One mom skill that can take years to master is the children’s doctor visit. Doctors are busy, direct, busy, unphased and busy. Moms with sick kids are emotional, tired, nervous, tired, flustered and tired. This combo can lead to mom leaving the visit with more questions than answers.  

Here are some tips for getting the most out of your child’s doctor visit: 

Take pictures, videos and document

The doctor will have questions and thinking and remembering is overrated. Help yourself by using those beautiful little cell phone machines we are never far from. Is the rash changing? Take a picture. Does the cough sound weird sometimes? Record it. Was there a runny nose and earache leading up? Write it down (I keep a ‘Sick log’ in the Notes app on my phone. That’s how committed I am to not using my brain). 

Ask questions

This is YOUR kid! Don’t leave confused or unsure. You’re paying good money for this information so make sure it’s clear and complete. If you have questions after you leave, call the office and ask (I’ve done this from the parking lot).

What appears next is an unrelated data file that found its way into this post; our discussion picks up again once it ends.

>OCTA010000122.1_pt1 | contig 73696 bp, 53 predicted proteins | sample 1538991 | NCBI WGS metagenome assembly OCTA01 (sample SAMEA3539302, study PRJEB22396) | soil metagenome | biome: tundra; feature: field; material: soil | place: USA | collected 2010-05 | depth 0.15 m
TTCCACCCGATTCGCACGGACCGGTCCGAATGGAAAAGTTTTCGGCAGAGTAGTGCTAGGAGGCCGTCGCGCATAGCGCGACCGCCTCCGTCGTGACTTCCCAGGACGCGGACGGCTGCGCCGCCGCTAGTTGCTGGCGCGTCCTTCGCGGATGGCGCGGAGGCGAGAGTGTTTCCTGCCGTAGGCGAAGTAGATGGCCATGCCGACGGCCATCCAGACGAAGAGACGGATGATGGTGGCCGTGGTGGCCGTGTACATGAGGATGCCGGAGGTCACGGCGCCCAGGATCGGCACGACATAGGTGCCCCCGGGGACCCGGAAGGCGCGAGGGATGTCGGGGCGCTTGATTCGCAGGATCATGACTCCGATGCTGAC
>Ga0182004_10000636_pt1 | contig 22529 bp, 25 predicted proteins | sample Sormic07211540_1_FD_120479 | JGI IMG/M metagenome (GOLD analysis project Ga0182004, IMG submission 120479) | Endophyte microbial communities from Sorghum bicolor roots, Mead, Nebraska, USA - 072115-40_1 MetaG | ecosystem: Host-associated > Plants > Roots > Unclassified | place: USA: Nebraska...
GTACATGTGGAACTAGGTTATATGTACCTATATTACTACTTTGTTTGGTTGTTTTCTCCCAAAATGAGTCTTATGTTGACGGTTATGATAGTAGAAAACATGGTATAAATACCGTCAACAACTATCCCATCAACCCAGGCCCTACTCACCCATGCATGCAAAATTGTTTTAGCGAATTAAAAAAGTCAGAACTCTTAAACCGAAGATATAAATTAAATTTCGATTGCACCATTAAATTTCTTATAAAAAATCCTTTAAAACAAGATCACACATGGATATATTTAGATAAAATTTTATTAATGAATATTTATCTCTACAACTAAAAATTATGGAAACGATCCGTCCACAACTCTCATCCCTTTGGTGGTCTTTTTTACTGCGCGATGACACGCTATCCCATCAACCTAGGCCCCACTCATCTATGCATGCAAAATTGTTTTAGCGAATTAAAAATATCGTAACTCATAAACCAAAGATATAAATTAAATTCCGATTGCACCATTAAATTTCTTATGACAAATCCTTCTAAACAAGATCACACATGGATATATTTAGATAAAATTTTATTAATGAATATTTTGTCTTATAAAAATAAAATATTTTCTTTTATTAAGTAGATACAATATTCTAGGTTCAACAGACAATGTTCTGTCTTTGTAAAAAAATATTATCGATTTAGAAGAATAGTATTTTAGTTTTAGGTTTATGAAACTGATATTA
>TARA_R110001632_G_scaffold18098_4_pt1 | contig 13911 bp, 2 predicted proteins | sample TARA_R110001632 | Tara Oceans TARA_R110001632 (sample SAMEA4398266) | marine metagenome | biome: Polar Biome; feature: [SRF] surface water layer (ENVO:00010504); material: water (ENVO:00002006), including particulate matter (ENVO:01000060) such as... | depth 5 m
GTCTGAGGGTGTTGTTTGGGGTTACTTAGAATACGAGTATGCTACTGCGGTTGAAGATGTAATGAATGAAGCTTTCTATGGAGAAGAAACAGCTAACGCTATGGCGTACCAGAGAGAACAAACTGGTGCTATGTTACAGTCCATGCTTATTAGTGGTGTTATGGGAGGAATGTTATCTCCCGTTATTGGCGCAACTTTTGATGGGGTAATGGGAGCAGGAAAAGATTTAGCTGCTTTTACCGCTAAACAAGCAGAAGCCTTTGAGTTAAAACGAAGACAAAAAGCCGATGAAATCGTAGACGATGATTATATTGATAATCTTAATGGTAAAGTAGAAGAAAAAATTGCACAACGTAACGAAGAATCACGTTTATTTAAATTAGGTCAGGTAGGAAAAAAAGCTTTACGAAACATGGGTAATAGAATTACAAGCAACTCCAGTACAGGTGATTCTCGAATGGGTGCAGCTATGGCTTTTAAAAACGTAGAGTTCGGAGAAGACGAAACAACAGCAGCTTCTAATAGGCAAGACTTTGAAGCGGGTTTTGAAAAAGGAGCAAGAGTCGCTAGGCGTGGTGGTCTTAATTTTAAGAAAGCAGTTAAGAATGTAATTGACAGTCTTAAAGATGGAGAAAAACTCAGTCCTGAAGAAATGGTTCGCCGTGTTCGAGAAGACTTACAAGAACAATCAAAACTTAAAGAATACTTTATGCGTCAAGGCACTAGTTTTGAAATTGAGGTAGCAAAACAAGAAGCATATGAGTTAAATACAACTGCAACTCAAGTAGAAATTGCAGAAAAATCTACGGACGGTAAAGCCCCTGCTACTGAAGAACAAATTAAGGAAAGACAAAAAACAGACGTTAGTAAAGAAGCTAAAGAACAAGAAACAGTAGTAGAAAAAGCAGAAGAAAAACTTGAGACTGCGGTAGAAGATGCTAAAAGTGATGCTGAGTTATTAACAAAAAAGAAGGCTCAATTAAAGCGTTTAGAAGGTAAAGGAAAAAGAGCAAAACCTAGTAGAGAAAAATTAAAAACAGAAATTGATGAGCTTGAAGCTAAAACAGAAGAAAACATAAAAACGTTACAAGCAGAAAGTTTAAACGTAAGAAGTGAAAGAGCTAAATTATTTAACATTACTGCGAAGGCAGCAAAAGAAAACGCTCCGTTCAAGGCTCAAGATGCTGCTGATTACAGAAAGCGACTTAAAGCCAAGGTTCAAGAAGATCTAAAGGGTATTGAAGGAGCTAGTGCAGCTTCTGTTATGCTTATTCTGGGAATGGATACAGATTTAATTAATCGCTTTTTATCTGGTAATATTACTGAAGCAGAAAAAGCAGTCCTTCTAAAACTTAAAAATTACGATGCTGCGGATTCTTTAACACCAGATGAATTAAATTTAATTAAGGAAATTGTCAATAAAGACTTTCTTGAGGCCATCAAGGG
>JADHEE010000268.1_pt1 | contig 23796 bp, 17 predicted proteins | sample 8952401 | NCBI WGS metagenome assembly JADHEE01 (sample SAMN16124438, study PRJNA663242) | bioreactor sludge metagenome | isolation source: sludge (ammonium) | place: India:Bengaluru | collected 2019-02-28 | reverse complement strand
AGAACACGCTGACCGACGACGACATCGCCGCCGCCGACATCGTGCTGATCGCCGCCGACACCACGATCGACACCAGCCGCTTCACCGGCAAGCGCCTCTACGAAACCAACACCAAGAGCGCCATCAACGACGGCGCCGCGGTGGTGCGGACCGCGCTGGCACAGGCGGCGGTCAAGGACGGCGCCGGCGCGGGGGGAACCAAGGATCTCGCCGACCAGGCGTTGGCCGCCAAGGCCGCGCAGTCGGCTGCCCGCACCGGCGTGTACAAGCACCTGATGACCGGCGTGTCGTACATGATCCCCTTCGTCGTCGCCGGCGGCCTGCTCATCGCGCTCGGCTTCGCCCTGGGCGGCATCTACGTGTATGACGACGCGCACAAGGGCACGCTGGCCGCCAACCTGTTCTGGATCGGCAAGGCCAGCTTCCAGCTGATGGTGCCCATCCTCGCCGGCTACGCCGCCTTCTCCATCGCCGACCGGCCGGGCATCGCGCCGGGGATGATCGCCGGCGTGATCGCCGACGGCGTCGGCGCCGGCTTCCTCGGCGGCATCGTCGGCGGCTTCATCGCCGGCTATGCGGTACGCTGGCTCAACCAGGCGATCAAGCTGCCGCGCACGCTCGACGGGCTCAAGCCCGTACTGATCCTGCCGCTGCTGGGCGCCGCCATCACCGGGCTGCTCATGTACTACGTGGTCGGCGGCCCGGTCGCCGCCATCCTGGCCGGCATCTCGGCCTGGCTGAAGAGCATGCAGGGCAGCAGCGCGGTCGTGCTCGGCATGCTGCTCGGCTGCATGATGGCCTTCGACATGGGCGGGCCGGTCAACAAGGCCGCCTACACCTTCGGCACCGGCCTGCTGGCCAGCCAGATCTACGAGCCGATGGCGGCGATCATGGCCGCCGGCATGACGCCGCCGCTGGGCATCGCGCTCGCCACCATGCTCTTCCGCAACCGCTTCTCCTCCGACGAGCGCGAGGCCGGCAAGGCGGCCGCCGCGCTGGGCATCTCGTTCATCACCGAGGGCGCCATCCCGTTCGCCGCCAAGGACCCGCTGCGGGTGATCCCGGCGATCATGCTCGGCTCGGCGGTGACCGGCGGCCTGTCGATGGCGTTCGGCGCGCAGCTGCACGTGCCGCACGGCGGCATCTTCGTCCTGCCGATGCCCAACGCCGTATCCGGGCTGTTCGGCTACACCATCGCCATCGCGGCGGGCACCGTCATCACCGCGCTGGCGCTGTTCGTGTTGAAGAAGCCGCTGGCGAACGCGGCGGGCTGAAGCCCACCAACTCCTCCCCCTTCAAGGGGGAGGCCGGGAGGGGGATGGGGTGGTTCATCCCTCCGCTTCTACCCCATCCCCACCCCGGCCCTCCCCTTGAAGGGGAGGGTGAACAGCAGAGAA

Ask the doctor to repeat it

Before resigning yourself to the fact that “Idiopathic sub-therapeutic peripheral edema” will be a life-long battle for your child, ask the doctor to tell you what that means in real world talk. Your anxiety will take a seat once you realize their “sprained ankle” will be okay. If you don’t understand something, tell your doctor you don’t understand. Have them explain it again. It doesn’t matter if they think you’re dumb (they don’t) but it does matter that you have the information you need to help your child. 

Speak up and be heard

If you don’t think the diagnosis is correct or if you think the doctor is missing something, tell them. Mother’s intuition is real and a lot of times you’re right. The other times the doctor is right but speaking up leads to a clearer explanation and a better understanding. In both cases, the result means better care for your child.

Take notes

I’ve come home from a lot of doctor’s visit and had zero information to relate back to my husband; “He said it’s a virus…or…a bacteria…one of them. We’re going to wait and see what happens…and then take medicine maybe?” Again, do your brain a favor and write down what you learn.